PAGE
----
A new memorial was dedicated on the waterfront on Tuesday to commemorate those who lost their lives aboard the U.S.S. Juneau seventy years ago.
The new memorial still retains the original plaques and flag standard of the old memorial. But it’s shaped differently and located near the south end of the Seawalk.
The previous memorial — built in 1987 near where the new Visitors Center is located – visibly suffered from the elements.
Some of the sounds and voices from Tuesday’s rededication of the U.S.S. Juneau Memorial included the Juneau Community Band, CBJ Port Director Carl Uchytil, an invocation by Lieutenant Colonel Pat Travers of the U.S. Air Force Reserve and who is also pastor of Saint Paul’s Church, CBJ Port Director Gary Gillette, U.S. Navy Petty Officer Gregory Cazemier, Assemblymember Randy Wanamaker, and trumpeter Dave Hurlbut.
Six-hundred and 87 sailors, including the five Sullivan brothers, died when the light cruiser U.S.S. Juneau was sunk during the naval battle of Guadalcanal.
Four sailors – mostly medics and pharmacists by training – were transferred from the Juneau to the cruiser San Francisco before the Juneau was sunk.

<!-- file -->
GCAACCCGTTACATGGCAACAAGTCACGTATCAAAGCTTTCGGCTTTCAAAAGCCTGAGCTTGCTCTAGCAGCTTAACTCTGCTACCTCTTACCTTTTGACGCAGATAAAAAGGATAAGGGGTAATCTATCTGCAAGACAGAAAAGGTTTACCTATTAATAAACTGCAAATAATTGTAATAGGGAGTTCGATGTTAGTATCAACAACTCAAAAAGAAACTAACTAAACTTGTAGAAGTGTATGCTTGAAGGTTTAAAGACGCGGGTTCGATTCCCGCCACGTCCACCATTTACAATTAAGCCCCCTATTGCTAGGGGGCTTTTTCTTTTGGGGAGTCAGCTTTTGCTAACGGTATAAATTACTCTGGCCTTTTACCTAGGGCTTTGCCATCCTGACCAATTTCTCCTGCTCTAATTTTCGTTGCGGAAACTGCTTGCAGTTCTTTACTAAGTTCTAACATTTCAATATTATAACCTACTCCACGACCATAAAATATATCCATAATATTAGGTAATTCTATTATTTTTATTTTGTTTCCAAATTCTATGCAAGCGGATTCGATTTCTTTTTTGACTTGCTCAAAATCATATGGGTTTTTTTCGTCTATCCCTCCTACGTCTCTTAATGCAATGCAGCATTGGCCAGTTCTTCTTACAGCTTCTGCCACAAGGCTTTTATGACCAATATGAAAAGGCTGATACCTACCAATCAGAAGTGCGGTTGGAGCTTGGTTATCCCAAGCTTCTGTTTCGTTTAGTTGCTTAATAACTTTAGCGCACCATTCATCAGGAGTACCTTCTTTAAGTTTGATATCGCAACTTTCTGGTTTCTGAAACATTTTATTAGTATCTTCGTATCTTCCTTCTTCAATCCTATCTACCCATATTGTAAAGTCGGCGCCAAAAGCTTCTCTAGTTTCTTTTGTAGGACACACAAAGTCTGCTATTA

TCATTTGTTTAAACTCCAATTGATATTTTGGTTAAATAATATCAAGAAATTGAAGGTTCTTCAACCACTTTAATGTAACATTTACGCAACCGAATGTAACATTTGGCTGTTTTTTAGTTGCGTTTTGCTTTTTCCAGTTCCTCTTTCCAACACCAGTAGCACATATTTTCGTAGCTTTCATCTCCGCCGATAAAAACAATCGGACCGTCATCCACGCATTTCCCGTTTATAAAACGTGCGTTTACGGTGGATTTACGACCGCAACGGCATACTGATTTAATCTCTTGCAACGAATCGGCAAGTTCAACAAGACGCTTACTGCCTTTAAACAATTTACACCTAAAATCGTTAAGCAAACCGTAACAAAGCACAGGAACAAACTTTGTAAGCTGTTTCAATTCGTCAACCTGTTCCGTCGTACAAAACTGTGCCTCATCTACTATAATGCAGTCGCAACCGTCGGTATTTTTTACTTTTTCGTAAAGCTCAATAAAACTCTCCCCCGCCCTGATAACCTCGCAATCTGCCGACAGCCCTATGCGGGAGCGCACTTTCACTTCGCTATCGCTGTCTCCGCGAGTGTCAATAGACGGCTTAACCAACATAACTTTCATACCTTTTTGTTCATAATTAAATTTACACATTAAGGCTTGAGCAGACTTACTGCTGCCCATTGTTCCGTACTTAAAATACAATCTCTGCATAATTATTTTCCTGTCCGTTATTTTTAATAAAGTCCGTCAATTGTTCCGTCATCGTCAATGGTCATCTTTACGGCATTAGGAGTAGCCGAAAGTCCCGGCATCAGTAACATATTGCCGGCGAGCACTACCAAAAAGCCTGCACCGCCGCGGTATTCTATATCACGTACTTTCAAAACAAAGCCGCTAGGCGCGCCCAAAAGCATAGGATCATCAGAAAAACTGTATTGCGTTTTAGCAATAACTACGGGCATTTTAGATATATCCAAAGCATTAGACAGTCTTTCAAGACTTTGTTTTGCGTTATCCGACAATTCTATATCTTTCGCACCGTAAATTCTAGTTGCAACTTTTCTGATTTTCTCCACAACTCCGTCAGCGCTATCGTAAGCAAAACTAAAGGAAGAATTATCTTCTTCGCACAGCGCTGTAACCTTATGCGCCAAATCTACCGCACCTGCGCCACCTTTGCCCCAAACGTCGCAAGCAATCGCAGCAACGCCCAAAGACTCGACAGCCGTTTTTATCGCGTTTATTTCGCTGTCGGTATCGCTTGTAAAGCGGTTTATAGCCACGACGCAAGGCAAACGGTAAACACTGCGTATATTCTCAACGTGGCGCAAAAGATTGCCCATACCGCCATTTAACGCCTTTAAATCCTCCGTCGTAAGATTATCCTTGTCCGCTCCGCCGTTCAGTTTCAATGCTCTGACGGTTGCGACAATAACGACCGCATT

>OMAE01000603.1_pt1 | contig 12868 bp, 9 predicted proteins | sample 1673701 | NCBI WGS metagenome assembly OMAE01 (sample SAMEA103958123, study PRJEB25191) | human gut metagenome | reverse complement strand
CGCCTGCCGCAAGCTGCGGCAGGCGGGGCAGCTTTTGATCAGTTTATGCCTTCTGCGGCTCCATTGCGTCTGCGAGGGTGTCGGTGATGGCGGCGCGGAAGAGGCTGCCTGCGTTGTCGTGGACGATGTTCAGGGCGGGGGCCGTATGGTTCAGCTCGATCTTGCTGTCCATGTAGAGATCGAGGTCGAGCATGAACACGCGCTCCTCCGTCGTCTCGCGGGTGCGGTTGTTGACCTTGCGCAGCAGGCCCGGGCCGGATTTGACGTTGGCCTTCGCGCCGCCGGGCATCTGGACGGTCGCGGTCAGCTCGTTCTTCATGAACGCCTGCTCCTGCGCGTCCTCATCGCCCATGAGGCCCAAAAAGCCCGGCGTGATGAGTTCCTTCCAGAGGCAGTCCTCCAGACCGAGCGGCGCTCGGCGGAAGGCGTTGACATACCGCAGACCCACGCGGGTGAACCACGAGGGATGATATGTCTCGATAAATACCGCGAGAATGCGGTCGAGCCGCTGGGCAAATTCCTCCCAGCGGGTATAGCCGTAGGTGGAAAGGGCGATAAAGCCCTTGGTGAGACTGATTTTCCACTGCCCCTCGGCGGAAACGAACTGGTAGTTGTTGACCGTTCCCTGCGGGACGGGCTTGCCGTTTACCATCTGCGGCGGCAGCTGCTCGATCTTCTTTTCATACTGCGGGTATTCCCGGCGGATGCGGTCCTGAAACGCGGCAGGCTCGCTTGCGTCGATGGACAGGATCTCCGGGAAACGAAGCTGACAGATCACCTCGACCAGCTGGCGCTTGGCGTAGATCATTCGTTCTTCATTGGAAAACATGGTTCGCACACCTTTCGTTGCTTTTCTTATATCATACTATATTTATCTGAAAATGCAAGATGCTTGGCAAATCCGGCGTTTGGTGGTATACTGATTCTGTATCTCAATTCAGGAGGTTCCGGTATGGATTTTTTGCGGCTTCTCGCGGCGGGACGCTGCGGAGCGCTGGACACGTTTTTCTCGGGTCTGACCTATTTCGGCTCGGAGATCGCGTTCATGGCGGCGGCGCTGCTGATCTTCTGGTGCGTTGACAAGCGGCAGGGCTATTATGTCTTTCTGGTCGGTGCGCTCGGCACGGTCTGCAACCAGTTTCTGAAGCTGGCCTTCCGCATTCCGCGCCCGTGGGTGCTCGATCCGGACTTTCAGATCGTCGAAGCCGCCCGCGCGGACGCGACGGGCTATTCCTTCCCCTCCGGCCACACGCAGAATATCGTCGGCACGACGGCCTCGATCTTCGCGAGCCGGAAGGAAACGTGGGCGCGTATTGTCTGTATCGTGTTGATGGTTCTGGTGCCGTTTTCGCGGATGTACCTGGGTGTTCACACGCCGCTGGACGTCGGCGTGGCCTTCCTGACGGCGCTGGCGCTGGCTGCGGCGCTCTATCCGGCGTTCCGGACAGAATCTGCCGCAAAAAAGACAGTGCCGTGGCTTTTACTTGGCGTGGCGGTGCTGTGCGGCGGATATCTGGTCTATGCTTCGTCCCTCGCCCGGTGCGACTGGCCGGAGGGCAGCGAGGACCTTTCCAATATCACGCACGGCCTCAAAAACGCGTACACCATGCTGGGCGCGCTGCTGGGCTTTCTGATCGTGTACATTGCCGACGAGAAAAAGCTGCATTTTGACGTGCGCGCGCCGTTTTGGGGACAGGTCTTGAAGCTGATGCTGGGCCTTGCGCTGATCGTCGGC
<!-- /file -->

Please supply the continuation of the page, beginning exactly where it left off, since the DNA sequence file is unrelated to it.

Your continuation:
Out of the estimated 115 sailors who initially survived the explosion and sinking of the Juneau, only ten sailors remained when they were rescued eight days later. They rest had succumbed to sharks and exposure.
The Department of the Navy’s Naval Historical Center lists two of the ten survivors as Signalman First Class Lester Eugene Zook and Chief Gunner’s Mate George Imari Mantere.
Albert Shaw of Juneau was a nephew of Mantere. Shaw says Mantere came up to Juneau for the 1987 dedication of the original memorial. We talked to him about his uncle as we hustled from the new memorial site to a reception at the Visitors Center.
- A tsunami warning drill takes place once a year, and one village in Southeast has not forgotten the importance of being ready when disaster strikes.
- Nome turns into a bit of a carnival when the Iditarod winner mushes into town. For nearly a week, racers continue arriving before the banquet that officially concludes each year’s Iditarod.
- An M-44, which sprays predators with sodium cyanide, detonated on a teen and his dog earlier this month in Idaho. Now the family and others are petitioning the USDA to end its use of the devices.
- The Mental Health Trust Authority owns lands in Petersburg it wants to swap for Tongass National Forest acreage elsewhere in the region. Resulting timber sales would raise money for the Trust.